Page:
try this:

```
/// <summary>
/// A regular expression to match fractional expression such as '1 2/3'.
/// It's up to the user to validate that the expression makes sense. In this context, the fractional portion
/// must be less than 1 (e.g., '2 3/2' does not make sense), and the denominator must be non-zero.
/// </summary>
static Regex FractionalNumberPattern = new Regex(@"
^ # anchor the start of the match at the beginning of the string, then...
(?<integer>-?\d+) # match the integer portion of the expression, an optionally signed integer, then...
\s+ # match one or more whitespace characters, then...
(?<numerator>\d+) # match the numerator, an unsigned decimal integer
# consisting of one or more decimal digits), then...
/ # match the solidus (fraction separator, vinculum) that separates numerator from denominator
(?<denominator>\d+) # match the denominator, an unsigned decimal integer
# consisting of one or more decimal digits), then...
$ # anchor the end of the match at the end of the string
", RegexOptions.IgnorePatternWhitespace
);
/// <summary>
/// A regular expression to match a fraction (rational number) in its usual format.
/// The user is responsible for checking that the fraction makes sense in the context
/// (e.g., 12/0 is perfectly legal, but has an undefined value)
/// </summary>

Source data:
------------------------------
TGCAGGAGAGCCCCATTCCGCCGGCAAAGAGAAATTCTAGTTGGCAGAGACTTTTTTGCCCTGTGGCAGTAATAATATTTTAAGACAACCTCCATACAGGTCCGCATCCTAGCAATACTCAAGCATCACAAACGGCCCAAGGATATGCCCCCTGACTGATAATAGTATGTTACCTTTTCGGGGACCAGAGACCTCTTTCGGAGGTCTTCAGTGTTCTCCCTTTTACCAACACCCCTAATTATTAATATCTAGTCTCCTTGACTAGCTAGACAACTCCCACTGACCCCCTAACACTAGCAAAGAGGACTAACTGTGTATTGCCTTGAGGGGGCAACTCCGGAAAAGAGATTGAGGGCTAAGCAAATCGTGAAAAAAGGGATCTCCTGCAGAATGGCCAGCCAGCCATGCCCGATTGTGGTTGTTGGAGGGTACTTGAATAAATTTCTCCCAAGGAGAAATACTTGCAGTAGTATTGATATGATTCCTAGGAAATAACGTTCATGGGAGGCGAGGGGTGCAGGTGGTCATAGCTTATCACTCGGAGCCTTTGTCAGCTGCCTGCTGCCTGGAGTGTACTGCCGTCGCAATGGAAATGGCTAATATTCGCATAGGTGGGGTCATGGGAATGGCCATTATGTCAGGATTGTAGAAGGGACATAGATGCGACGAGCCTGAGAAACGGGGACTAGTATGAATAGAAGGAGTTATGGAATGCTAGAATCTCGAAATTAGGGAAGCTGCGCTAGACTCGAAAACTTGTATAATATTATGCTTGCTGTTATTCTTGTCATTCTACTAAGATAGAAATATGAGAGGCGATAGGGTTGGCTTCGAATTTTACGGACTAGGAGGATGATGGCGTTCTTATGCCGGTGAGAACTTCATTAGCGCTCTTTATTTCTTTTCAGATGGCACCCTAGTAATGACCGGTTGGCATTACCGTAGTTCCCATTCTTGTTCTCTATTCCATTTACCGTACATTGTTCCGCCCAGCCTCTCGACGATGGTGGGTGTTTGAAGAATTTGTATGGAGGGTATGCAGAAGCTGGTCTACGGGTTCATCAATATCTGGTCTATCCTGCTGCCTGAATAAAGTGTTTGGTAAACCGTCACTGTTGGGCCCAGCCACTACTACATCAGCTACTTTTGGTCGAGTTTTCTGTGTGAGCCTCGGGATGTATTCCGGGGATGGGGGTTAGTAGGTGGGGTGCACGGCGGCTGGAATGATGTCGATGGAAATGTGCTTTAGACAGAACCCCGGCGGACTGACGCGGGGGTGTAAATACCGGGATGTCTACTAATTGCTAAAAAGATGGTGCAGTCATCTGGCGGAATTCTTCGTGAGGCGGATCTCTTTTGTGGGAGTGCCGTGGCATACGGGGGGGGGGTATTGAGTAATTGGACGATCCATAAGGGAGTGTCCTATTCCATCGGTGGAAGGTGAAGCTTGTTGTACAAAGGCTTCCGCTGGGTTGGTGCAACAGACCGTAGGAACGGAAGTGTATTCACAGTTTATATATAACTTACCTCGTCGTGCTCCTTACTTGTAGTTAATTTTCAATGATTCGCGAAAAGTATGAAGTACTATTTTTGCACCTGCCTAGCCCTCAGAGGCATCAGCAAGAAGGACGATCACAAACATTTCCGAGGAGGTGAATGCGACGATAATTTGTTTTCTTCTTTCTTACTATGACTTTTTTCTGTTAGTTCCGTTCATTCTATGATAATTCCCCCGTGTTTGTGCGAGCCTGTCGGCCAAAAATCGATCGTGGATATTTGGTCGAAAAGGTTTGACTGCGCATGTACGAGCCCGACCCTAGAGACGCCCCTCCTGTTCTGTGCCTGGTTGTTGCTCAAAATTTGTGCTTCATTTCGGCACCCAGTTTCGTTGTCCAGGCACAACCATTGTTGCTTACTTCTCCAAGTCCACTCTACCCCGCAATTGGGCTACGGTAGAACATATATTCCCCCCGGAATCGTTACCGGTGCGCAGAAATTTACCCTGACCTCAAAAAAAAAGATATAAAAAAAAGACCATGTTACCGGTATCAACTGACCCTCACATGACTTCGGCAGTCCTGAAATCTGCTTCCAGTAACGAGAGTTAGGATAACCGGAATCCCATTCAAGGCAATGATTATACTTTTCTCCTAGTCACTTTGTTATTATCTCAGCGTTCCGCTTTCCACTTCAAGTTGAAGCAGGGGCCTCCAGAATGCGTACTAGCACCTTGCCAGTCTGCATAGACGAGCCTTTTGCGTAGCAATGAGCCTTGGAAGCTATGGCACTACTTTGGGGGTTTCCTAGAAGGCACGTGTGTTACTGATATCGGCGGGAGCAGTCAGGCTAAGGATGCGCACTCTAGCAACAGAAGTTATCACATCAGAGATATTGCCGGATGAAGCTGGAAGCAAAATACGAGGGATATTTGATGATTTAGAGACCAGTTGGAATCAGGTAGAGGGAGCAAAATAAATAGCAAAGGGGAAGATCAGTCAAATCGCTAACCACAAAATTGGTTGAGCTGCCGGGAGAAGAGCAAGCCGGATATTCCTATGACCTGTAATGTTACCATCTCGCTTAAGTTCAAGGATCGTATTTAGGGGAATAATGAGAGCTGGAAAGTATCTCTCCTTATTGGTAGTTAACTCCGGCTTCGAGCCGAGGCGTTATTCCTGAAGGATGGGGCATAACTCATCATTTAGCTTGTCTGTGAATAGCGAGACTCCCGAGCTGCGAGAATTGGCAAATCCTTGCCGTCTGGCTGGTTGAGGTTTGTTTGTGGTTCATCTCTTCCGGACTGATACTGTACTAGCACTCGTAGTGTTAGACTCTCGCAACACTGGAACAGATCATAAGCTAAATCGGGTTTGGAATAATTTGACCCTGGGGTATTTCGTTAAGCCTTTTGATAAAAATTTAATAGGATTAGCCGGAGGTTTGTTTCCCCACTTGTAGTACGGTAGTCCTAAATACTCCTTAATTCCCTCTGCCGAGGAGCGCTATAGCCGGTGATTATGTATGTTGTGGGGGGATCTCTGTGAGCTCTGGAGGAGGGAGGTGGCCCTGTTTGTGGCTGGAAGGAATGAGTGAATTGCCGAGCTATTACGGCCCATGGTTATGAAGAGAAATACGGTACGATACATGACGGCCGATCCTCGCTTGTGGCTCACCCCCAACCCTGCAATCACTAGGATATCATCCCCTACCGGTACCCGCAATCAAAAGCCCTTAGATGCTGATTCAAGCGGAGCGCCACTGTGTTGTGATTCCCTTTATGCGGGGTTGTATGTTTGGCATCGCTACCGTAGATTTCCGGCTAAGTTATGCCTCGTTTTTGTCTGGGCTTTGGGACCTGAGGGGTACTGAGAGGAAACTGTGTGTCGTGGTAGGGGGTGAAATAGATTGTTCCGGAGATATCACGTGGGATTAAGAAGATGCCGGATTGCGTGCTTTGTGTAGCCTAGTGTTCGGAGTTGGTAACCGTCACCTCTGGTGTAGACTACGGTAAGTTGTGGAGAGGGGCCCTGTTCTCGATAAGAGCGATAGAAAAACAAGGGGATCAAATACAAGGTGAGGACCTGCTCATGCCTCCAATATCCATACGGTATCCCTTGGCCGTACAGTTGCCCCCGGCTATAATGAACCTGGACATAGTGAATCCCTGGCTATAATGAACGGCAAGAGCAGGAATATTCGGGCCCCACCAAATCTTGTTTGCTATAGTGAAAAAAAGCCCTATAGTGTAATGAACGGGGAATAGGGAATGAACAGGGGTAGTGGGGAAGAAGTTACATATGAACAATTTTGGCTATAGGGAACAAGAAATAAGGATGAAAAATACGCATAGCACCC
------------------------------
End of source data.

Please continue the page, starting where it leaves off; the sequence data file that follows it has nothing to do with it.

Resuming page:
static Regex RationalNumberPattern = new Regex(@"
^ # anchor the start of the match at the beginning of the string, then...
(?<numerator>-?\d+) # match the numerator, an optionally signed decimal integer
# consisting of an optional minus sign, followed by one or more decimal digits), then...
/ # match the solidus (fraction separator, vinculum) that separates numerator from denominator
(?<denominator>-?\d+) # match the denominator, an optionally signed decimal integer
# consisting of an optional minus sign, followed by one or more decimal digits), then...
$ # anchor the end of the match at the end of the string
" , RegexOptions.IgnorePatternWhitespace );
```

`\d`

only matches a single digit. To match 0 or more, you use`\d*`

. To match 1 more more, use`\d+`

. In the same logic, you dont need the`{1}`

after the`/`

because its implied that you meant "a single literal slash" – Nick Miceli Jul 30 '12 at 16:05